north yorkshire county councilNorth Yorkshire County Council has reinforced its commitment to making the area a better place to live in and do business in by agreeing funding of £20.5 million for phase three of its Superfast North Yorkshire programme.

Just over £12 million will come from the authority’s own funds, £7.3 million from the Government’s Broadband Delivery UK (BDUK) and £1 million from the European Regional Development Fund (ERDF).

High quality broadband with a minimum speed of 25Mbps will have been brought to 91 per cent of premises across the county by next June in phases one and two of the project, which has cost £34.5 million.

Phase three will then take the coverage up to 95-96 per cent and a procurement process will now begin to find a technology partner for the scheme who will provide the best value for money for the taxpayer.

The council has a further sum of £682,000 put by to target communities where there are anomalies in coverage once it has been decided where the phase three work will take place.

It is expected that detailed planning work on phase three will start after Easter next year.

By the end of June, 830 fibre broadband cabinets had been switched on since the launch of the project.

North Yorkshire’s Executive Member for Broadband, Councillor Don Mackenzie, said it was important to realise that while it was not the council’s obligation to provide a service to areas where it was not commercially viable, it was committed to doing so.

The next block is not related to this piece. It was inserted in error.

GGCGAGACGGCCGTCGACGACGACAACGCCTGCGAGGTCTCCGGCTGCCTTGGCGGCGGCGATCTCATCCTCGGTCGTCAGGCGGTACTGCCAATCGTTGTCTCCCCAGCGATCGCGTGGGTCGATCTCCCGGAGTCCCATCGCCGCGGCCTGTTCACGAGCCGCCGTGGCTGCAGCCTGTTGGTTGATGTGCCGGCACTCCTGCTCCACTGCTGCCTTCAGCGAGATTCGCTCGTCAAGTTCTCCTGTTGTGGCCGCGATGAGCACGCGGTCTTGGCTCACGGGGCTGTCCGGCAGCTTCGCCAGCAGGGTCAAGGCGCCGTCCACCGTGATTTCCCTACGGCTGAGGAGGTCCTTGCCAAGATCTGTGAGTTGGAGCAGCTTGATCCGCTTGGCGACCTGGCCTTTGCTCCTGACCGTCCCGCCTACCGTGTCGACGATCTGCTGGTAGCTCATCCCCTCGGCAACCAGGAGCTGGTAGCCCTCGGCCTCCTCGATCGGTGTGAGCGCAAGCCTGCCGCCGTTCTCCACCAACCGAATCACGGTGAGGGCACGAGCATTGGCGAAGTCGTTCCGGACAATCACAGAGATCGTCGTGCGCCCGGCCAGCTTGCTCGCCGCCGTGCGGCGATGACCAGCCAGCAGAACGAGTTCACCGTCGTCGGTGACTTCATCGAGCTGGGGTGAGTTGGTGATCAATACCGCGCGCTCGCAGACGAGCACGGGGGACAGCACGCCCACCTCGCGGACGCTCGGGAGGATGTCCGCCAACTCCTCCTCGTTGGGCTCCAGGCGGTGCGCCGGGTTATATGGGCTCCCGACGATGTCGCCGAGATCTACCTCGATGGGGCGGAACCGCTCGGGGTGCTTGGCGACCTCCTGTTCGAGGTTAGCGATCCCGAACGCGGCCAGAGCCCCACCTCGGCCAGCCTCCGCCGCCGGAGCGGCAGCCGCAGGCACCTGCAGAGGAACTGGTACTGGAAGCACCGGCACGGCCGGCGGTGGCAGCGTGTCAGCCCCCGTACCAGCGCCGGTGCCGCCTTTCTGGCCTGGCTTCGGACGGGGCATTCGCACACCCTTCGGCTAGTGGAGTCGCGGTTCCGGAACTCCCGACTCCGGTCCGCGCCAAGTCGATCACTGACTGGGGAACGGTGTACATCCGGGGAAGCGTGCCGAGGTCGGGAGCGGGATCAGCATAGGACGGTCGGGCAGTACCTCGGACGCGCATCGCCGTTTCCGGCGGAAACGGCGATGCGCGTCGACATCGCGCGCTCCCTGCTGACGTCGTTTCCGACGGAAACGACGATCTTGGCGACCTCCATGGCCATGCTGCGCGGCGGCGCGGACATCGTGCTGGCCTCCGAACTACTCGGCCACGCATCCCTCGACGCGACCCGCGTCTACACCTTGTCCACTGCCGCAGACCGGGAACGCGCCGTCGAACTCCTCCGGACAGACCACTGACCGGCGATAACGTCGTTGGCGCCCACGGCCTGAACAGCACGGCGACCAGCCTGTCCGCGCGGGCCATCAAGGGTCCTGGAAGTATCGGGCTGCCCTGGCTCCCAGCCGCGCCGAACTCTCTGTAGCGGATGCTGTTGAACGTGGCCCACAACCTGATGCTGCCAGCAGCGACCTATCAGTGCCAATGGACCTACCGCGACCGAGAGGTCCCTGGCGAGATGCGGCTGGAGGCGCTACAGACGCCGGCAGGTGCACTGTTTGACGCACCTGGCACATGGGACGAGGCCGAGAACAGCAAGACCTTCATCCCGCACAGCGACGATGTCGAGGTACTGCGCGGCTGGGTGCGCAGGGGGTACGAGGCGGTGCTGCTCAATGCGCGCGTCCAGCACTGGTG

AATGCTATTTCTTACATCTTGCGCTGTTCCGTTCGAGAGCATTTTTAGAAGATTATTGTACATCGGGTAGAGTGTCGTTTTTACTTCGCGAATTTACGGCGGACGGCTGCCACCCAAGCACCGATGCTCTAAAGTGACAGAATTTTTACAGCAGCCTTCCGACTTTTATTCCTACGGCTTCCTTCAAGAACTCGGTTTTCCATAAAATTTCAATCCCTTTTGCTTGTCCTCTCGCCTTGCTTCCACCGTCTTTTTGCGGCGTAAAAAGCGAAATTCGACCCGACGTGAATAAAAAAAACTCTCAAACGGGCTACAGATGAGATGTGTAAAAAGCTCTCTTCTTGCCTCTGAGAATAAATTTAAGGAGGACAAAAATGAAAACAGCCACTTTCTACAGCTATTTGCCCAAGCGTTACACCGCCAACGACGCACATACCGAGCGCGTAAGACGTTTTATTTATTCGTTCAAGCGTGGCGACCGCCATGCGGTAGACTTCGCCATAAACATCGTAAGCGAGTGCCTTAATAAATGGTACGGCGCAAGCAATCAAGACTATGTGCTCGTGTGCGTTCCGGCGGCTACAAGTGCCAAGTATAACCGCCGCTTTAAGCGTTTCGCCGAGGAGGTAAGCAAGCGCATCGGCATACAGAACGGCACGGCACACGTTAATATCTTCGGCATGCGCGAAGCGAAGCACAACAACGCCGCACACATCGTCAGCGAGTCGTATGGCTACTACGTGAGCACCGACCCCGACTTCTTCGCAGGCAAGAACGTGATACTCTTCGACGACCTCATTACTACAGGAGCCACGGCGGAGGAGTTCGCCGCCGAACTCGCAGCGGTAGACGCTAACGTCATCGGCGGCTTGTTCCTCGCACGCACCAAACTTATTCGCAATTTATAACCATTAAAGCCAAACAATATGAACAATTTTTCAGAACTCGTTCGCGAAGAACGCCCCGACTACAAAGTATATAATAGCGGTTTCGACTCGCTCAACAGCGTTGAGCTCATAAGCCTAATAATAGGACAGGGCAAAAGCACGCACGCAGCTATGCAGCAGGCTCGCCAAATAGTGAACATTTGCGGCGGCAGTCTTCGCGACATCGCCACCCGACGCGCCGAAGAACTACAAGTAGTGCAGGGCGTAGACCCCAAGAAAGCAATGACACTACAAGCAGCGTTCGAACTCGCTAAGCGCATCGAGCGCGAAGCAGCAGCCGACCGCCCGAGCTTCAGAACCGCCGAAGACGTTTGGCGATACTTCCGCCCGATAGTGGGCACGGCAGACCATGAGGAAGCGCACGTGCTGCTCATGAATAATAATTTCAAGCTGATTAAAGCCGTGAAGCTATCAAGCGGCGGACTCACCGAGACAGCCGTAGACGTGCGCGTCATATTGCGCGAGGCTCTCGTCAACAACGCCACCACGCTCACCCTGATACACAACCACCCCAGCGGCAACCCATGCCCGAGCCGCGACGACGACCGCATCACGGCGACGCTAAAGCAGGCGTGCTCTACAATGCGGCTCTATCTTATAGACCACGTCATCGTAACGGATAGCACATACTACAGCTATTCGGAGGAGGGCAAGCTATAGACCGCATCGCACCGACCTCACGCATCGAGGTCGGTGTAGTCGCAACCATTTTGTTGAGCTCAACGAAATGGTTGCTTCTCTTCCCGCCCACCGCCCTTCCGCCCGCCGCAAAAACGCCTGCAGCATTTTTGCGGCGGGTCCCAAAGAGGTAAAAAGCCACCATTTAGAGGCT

‘‘We have made the most progress of all the organisations as part of the BDUK programme and have the best track record. It is a top priority to make North Yorkshire an even better place to live and do business in. We are helping business and we are helping tourism.

‘‘In addition, superfast broadband is a benefit for education, as increasingly pupils and students use the Internet for their schoolwork and studies. Increasing the coverage of 25Mbps provision helps them. There is also a benefit to health care via tele-medicine.

“The average cost of connecting a premise to superfast broadband has increased rapidly as we reach more remote, less populated communities. Nevertheless we are committed to helping our most isolated residents and businesses to get a good quality connection.

‘‘At the start of the programme in 2012 the cost was almost £200. That cost has now risen to almost £600.

‘‘We are nearing the end of phase two of our broadband expansion. By next June we expect to have up to 91 per cent of premises connected up to a minimum of 25Mbps. We then start phase three which will take that coverage up to about 95-96 per cent by 2019.

‘‘We hope to have a clearer picture of which communities will be included in phase three once we have completed the procurement of the successful tenderer for this £20.5 million contract.’’